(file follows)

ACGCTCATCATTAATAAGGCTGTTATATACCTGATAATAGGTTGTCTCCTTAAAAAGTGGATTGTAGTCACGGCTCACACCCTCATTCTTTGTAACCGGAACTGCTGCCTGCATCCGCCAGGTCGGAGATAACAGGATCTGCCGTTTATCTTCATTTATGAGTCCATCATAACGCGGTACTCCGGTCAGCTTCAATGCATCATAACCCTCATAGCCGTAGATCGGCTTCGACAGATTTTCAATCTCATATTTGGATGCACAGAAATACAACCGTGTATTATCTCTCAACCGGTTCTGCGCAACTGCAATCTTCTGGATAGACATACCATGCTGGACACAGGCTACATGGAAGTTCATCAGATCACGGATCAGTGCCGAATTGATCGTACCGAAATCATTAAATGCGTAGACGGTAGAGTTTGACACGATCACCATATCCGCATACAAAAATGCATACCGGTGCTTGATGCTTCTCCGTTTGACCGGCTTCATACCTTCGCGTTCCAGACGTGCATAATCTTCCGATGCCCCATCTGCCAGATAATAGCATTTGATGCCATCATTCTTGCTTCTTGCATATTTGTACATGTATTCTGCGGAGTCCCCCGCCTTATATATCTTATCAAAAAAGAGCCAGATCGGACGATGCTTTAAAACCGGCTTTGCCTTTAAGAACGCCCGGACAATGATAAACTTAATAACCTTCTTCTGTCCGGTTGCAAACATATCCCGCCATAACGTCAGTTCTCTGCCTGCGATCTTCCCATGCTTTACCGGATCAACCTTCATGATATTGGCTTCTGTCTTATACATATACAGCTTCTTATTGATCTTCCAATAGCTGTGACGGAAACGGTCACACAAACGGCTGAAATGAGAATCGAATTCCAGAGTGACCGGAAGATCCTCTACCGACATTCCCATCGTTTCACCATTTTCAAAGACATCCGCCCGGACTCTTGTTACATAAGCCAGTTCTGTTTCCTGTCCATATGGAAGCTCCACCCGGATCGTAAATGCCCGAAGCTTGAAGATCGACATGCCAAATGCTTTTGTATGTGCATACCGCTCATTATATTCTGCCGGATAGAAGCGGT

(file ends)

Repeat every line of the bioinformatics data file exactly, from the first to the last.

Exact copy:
ACGCTCATCATTAATAAGGCTGTTATATACCTGATAATAGGTTGTCTCCTTAAAAAGTGGATTGTAGTCACGGCTCACACCCTCATTCTTTGTAACCGGAACTGCTGCCTGCATCCGCCAGGTCGGAGATAACAGGATCTGCCGTTTATCTTCATTTATGAGTCCATCATAACGCGGTACTCCGGTCAGCTTCAATGCATCATAACCCTCATAGCCGTAGATCGGCTTCGACAGATTTTCAATCTCATATTTGGATGCACAGAAATACAACCGTGTATTATCTCTCAACCGGTTCTGCGCAACTGCAATCTTCTGGATAGACATACCATGCTGGACACAGGCTACATGGAAGTTCATCAGATCACGGATCAGTGCCGAATTGATCGTACCGAAATCATTAAATGCGTAGACGGTAGAGTTTGACACGATCACCATATCCGCATACAAAAATGCATACCGGTGCTTGATGCTTCTCCGTTTGACCGGCTTCATACCTTCGCGTTCCAGACGTGCATAATCTTCCGATGCCCCATCTGCCAGATAATAGCATTTGATGCCATCATTCTTGCTTCTTGCATATTTGTACATGTATTCTGCGGAGTCCCCCGCCTTATATATCTTATCAAAAAAGAGCCAGATCGGACGATGCTTTAAAACCGGCTTTGCCTTTAAGAACGCCCGGACAATGATAAACTTAATAACCTTCTTCTGTCCGGTTGCAAACATATCCCGCCATAACGTCAGTTCTCTGCCTGCGATCTTCCCATGCTTTACCGGATCAACCTTCATGATATTGGCTTCTGTCTTATACATATACAGCTTCTTATTGATCTTCCAATAGCTGTGACGGAAACGGTCACACAAACGGCTGAAATGAGAATCGAATTCCAGAGTGACCGGAAGATCCTCTACCGACATTCCCATCGTTTCACCATTTTCAAAGACATCCGCCCGGACTCTTGTTACATAAGCCAGTTCTGTTTCCTGTCCATATGGAAGCTCCACCCGGATCGTAAATGCCCGAAGCTTGAAGATCGACATGCCAAATGCTTTTGTATGTGCATACCGCTCATTATATTCTGCCGGATAGAAGCGGT